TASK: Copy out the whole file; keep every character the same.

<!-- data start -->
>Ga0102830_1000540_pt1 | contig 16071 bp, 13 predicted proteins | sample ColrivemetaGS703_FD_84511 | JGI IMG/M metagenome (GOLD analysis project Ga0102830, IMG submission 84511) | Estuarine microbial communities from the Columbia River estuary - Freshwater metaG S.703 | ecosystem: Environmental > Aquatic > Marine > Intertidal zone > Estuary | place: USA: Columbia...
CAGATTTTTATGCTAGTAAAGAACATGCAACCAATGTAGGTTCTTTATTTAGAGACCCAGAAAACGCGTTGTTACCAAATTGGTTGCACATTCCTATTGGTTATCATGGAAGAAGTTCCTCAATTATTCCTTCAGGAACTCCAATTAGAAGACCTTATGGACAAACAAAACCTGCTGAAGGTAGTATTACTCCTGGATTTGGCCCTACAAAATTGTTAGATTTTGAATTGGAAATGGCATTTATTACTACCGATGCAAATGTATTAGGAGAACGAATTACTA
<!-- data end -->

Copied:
>Ga0102830_1000540_pt1 | contig 16071 bp, 13 predicted proteins | sample ColrivemetaGS703_FD_84511 | JGI IMG/M metagenome (GOLD analysis project Ga0102830, IMG submission 84511) | Estuarine microbial communities from the Columbia River estuary - Freshwater metaG S.703 | ecosystem: Environmental > Aquatic > Marine > Intertidal zone > Estuary | place: USA: Columbia...
CAGATTTTTATGCTAGTAAAGAACATGCAACCAATGTAGGTTCTTTATTTAGAGACCCAGAAAACGCGTTGTTACCAAATTGGTTGCACATTCCTATTGGTTATCATGGAAGAAGTTCCTCAATTATTCCTTCAGGAACTCCAATTAGAAGACCTTATGGACAAACAAAACCTGCTGAAGGTAGTATTACTCCTGGATTTGGCCCTACAAAATTGTTAGATTTTGAATTGGAAATGGCATTTATTACTACCGATGCAAATGTATTAGGAGAACGAATTACTA